Just the geothermal system will be $20,000 plus. Gulp.

As stated everywhere in this blog, we are in this house for the rest of our lives, and God willing, we will have long healthy lives. So, with that said, we are also looking at our lives as we age and retire and want to keep our monthly expenses as low as possible. We should be able to heat our home for about $400 a year with this system.


Our insulation change was decided after attending the Rochester Home Show this past winter. We talked with several contractors but liked Mike Jag of Jag Construction ( Jag offers spray foam insulation and we liked what we heard. It is more expensive but the trade offs seem to be worth it. It will take only a few days to completely insulate our house and the insulating properties will be spectacular. Plus, Mike gave us a 10% show discount and there are tax advantages as well that made this a wise choice. We expect the insulation will be coming in within the next month.

Another point I got snitty about with Dave was that I felt like we are going to have to triple insulate the walls and this irritates me. First, we will be adding pink fan-fold insulation to the bare outer walls between the studs. This is for the foam insulation to adhere to. Next, the spray foam goes in (3"). Then, we have been told by another energy solution person (see later post) that we need to make sure there is no way for convection to occur in the walls, which will cause moisture. Therefore, we will be adding bat insulation on top of the foam. I'm irritated because it will be a three-step process now and also because it will cost us even more money. But, I don't think there is any choice. We move forward.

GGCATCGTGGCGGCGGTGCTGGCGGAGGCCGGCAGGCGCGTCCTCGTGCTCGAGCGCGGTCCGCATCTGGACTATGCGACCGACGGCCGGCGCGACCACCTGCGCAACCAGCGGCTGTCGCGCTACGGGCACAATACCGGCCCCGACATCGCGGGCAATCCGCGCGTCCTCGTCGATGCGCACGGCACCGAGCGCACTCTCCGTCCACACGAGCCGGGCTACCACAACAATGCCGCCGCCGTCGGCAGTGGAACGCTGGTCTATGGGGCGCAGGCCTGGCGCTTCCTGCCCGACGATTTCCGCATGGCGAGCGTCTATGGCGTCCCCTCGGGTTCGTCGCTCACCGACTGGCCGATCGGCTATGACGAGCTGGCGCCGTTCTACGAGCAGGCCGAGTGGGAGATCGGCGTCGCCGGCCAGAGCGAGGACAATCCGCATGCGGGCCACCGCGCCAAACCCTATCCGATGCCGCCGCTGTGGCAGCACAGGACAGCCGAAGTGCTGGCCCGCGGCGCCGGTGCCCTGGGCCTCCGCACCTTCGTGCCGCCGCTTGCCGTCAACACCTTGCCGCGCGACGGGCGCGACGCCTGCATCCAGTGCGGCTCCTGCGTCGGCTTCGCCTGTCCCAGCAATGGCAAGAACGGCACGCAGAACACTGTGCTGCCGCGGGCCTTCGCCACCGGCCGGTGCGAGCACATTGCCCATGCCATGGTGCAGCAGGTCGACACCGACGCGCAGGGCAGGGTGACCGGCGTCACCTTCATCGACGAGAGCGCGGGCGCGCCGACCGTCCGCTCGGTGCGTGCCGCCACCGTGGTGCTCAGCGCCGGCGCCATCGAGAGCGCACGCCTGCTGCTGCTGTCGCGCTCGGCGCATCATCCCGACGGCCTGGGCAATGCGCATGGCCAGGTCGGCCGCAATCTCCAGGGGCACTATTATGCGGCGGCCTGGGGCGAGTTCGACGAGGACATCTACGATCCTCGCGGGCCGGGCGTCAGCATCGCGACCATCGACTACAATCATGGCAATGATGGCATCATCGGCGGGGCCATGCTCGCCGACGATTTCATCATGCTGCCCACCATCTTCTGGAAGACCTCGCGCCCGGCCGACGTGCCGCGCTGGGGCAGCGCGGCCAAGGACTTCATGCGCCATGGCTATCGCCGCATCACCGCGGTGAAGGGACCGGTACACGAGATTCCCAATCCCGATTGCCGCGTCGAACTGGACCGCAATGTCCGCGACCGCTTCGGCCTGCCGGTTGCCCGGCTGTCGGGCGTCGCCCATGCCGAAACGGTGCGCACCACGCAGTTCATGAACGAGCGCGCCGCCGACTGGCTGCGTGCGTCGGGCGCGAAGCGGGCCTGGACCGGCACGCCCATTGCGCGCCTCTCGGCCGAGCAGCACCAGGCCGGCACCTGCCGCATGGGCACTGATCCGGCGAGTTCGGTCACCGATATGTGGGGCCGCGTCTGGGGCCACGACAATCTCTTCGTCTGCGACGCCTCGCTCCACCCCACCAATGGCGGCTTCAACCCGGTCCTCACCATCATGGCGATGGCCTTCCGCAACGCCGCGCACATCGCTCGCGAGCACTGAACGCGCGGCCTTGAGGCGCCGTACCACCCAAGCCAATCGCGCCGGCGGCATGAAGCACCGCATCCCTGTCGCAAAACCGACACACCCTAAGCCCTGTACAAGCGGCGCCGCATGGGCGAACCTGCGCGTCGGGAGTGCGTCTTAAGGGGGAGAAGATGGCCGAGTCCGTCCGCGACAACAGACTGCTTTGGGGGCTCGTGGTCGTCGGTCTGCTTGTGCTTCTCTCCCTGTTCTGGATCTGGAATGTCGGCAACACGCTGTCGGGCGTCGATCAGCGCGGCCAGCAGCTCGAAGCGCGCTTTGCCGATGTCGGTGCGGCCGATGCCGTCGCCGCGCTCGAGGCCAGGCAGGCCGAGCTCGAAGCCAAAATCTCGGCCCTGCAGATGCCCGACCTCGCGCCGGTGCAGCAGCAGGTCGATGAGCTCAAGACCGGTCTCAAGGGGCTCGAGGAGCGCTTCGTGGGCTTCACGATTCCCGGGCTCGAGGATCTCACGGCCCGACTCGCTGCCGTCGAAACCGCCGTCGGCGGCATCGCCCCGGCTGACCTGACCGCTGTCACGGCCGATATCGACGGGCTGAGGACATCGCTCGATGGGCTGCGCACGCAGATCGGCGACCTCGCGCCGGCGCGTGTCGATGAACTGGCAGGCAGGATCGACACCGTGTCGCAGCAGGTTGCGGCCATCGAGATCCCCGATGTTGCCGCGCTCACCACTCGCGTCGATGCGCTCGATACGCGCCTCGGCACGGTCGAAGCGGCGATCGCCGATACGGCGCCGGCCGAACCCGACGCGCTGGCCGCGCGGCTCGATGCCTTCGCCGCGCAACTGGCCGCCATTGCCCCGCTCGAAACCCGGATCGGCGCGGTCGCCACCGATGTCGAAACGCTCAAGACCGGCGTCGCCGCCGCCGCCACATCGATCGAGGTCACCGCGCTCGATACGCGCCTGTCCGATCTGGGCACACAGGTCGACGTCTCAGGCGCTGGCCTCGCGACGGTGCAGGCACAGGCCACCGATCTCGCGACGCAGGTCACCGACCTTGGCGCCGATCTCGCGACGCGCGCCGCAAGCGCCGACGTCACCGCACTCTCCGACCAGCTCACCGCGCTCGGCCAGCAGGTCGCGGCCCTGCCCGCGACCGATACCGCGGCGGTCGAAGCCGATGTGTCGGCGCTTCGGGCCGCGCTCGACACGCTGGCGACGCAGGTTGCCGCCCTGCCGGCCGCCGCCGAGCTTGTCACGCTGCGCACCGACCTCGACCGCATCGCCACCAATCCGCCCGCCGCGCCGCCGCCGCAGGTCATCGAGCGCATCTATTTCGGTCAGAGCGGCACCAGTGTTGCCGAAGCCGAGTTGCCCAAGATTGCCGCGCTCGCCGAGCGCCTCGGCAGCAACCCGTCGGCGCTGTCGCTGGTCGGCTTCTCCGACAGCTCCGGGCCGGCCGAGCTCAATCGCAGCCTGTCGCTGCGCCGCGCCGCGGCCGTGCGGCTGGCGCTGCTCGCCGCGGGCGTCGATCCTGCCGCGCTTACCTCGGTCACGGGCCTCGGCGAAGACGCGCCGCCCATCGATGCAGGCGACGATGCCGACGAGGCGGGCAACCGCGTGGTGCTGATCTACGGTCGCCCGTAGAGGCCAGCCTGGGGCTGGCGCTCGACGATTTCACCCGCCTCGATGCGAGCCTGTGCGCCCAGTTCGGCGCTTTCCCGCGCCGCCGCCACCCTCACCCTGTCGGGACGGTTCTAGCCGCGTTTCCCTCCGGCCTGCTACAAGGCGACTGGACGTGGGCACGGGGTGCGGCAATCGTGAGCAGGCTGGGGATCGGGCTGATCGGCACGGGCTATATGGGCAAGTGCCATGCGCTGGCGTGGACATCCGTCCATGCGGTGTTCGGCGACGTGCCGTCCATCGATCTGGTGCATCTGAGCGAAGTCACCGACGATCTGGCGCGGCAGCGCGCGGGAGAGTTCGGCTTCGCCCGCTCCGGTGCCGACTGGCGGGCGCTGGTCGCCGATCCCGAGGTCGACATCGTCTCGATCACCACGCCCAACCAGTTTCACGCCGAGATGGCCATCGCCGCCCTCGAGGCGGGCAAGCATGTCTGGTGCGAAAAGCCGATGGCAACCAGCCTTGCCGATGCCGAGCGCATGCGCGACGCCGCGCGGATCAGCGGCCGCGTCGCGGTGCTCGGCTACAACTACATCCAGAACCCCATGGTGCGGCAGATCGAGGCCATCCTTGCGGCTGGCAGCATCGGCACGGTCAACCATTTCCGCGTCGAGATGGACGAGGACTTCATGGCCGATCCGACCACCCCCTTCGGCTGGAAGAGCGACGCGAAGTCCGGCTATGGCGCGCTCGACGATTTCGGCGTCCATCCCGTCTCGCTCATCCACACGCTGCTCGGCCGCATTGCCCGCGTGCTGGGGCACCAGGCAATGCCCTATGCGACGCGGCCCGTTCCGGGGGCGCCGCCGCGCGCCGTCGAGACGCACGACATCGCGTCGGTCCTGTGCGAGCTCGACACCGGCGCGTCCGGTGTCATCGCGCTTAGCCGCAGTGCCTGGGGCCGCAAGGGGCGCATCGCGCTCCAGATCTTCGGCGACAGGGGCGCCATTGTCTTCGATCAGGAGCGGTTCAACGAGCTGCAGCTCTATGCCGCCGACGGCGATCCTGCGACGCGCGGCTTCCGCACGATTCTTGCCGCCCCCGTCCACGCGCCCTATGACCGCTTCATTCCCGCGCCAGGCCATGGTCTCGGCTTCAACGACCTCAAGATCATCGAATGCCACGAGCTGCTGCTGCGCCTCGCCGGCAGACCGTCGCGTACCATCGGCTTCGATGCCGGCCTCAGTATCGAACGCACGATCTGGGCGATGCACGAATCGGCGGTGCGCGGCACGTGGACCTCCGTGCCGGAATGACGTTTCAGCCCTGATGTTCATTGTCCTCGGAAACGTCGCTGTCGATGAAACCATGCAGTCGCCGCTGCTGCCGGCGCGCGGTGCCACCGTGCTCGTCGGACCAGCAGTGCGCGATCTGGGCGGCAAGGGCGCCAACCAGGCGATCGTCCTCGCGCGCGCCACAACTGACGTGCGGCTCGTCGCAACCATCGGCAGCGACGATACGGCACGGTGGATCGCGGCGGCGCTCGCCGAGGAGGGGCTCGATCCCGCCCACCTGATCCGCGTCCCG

Our heating issue is a saga in itself.

Dave thought we would be using bat insulation. Because our studs are a weird size we felt we needed to build out every single one of them. This has added an enormous amount of work for us.

Dave also thought that he would hire this company in Pennsylvania to create a duct design for us. We did that and he gave us a great design and designed it within our constraints. The name of the company is Comfy House and they did a good job. This work cost us under $500 but we thought it was well worth it.

The problem is, we changed our minds - on the the insulation and on how we were going to heat and cool the house. They aren't kidding when they say changes cost money. Read on.


Again I had the panicky thought of what if I screw this up? My clean piece of paper (home) and I'll pick the wrong colors.

After meeting with Bruce (see previous post) I realized that he was looking for what kinds of colors we planned on using in the house. I thought I had been thinking of pale yellow and maybe a little blue but I wasn't sure and didn't want a French kind of style. I have never felt comfortable with color but I seem to usually be able to put things together fairly well. But now...I just didn't know.

I went to Border's and found a book that I love. It's called THE COLOR SCHEME BIBLE by Anna Starmer. It has saved me. This is how it works:

The book is in sections by color. For example "Pinks." Then each page in that section has a description of the colors and what they are drawn from. But the best part is it gives a base color (like for walls), say Cranberry, and then gives you suggestions for complementary colors. For Cranberry it gives you dusky pink, soft stone, sage green and black. It also tells you where you might use these other colors (on the walls, furnishings, fabrics, etc.).